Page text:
A New User Interface to Create Menus

Many of users often found Menus confusing. WordPress 3.6 comes with a new and simpler user interface to create and edit menus for your website. It has two tabs, one for editing menus and another to manage locations. This new interface is easy to use, and i think many users would find it refreshing too.

New UI for Menu System in WordPress 3.6
New UI for Menu System in WordPress 3.6

Log in Notifications

Sometimes your WordPress session may expire while you are working on the site. This could happen due to several reasons, an expired or deleted session cookie, administrator changing security keys, etc. With earlier versions of WordPress this meant that you will have to go back and log in again. This resulted into loss of important and unsaved changes. WordPress 3.6 resolves this issue by displaying log in notification when a user’s session expires. It opens the notification in a pop-window darkens the screen you were working at.

Improved session handling with log in notifications in WordPress 3.6
Improved session handling with log in notifications in WordPress 3.6

Improved Auto-save Feature

You will not have to worry about loosing content when working on a post. WordPress 3.6 comes with improved auto-save functionality. The most notable improvement to auto-save feature is that WordPress now utilizes your browser’s storage as well as WordPress database to save revisions. WordPress tries to match the current revision with the backup stored in your browser storage and notifies you if it finds any difference.

WordPress 3.6 Autosave feature utilizes browser storage to autosave posts
WordPress 3.6 Autosave feature utilizes browser storage to autosave posts

New Improved Revision Comparison

With WordPress 3.6 comes another great feature, the ability to compare post revisions. As you know that WordPress automatically saves post revisions. You can disable post revisions but over the years we have found this to be a very useful feature. One thing that we didn’t like was that it was difficult to quickly find differences between two revisions. With 3.6, WordPress displays post revisions and highlights the changes between two versions of an article. There is also a slider bar at top so you can easily switch between revisions.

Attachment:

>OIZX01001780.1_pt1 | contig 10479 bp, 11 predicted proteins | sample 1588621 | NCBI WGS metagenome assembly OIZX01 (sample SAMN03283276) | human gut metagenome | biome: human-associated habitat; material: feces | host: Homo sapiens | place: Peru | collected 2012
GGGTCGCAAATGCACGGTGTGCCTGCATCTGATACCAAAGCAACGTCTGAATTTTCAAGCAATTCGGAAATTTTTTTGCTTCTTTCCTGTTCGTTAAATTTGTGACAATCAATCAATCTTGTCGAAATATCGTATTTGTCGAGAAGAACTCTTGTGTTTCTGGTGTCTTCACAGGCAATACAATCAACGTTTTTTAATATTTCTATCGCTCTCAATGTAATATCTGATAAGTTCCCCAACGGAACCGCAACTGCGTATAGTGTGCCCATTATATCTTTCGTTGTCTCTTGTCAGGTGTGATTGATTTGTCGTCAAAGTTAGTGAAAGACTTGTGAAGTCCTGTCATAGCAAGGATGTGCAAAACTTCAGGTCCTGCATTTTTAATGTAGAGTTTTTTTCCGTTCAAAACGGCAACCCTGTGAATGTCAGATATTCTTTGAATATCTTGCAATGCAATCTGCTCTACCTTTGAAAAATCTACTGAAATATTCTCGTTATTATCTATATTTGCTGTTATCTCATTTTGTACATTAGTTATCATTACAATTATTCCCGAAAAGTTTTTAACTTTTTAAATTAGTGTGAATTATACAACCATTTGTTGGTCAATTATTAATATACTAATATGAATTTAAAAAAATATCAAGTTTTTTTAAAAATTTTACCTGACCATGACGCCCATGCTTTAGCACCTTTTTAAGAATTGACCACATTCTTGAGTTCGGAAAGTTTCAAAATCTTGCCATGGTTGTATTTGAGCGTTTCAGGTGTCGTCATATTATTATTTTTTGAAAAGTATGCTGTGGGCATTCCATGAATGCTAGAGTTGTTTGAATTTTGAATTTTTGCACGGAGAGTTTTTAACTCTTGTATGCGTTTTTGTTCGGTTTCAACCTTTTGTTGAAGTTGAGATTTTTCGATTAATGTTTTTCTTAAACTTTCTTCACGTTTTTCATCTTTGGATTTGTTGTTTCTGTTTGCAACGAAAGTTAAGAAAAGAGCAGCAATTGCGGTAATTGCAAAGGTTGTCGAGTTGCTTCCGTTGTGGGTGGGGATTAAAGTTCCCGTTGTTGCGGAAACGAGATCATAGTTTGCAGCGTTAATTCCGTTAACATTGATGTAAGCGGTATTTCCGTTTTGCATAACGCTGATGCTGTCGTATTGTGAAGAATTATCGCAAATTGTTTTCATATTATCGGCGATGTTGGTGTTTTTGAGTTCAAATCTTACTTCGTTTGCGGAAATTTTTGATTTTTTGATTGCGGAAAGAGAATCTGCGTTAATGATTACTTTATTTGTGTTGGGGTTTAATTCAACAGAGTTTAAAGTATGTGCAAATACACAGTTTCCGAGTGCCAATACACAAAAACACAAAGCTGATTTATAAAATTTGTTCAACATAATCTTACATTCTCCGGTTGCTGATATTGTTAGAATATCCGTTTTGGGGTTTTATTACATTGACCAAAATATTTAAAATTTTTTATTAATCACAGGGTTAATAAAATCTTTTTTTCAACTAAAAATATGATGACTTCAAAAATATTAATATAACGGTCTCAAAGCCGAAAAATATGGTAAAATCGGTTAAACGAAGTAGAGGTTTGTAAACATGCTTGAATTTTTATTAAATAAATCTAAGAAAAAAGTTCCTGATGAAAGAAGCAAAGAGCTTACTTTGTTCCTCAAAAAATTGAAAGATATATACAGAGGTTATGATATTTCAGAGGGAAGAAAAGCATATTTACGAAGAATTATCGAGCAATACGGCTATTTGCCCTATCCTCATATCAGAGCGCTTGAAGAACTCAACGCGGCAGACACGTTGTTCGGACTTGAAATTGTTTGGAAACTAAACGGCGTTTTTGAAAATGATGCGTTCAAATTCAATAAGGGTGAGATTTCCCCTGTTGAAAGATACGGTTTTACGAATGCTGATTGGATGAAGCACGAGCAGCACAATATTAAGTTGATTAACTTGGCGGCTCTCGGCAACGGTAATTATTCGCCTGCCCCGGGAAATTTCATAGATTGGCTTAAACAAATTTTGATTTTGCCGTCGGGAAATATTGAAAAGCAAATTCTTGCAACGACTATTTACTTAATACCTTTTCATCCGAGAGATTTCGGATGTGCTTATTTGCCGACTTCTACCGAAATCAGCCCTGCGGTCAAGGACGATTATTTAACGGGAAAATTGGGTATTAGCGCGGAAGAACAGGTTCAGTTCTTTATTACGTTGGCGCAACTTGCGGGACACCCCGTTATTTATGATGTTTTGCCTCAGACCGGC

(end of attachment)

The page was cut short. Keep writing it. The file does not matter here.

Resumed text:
Improved post revisions in WordPress 3.6
Improved post revisions in WordPress 3.6

Twenty Thirteen – The New Default Theme

WordPress 3.6 also comes with a new default theme Twenty Thirteen which is unlike any other default theme before. Unlike its predecessors, Twenty Thirteen is a little bold and more colorful. It is developed to showcase the power of post formats and all new features of WordPress 3.6. It is a responsive theme and designed to be fully accessible so that it can also be used by people with special needs.

Twenty Thirteen - The New Default Theme in WordPress 3.6
Twenty Thirteen – The New Default Theme in WordPress 3.6

Let us know what you think of new features and UI changes in WordPress by leaving a comment below.

How to track Post Hits by Using WordPress Post Meta without plugin.

This is a small trick, any one can use this trick in wordpress theme.

Just open your wordpress thme function file “function.php”. And put bellow functions into your function file.

//Track your post views without a plugin using 
function getPostViews($postID){
    $meta_key = 'post_views_count';
    $count = get_post_meta($postID, $meta_key, true);
    if($count==''){
        delete_post_meta($postID, $meta_key);
        add_post_meta($postID, $meta_key, '0');
        return "0 View";
    }
    return $count.' Views';
}
function setPostViews($postID) {
    $meta_key = 'post_views_count';
    $count = get_post_meta($postID, $meta_key, true);
    if($count==''){
        $count = 0;
        delete_post_meta($postID, $meta_key);
        add_post_meta($postID, $meta_key, $count);
    }else{
        $count++;
        update_post_meta($postID, $meta_key, $count);
    }
}

The above functions’ will create a custom field called ‘post_views_count’ attached to the ID of a post that will record the data but, if we have no data a then it will create it as zero (0).

To take advantage of the function we need to add the function into wordpress post detail page or custom post type detail page.

setPostViews(get_the_ID());

To show the post hits please put bellow code with post ID, where you want to post hits.

getPostViews(get_the_ID());

Disable Post Revisions in WordPress and Reduce Database Size

Post revisions is a great feature that WordPress has to offer but for some users it might not be the best option. For users who have limited database space, or for users creating WordPress as a CMS where they don’t need autosave, they can simply disable Post Revisions feature in WordPress by following this tutorial. By reducing the database size, you can also speed up your site.

Open wp-config.php located in your WordPress root directory and add the following

 define('AUTOSAVE_INTERVAL', 600 ); // seconds
define('WP_POST_REVISIONS', false ); 

This code will disable all future revisions to be saved and it will also increase your autosave interval from 60 seconds to 600 seconds, so it means your post will be autosaving every 10 minute instead of every minute.

The above code, will not delete your past revisions that are already saved in your database. To delete all previous revisions Click >>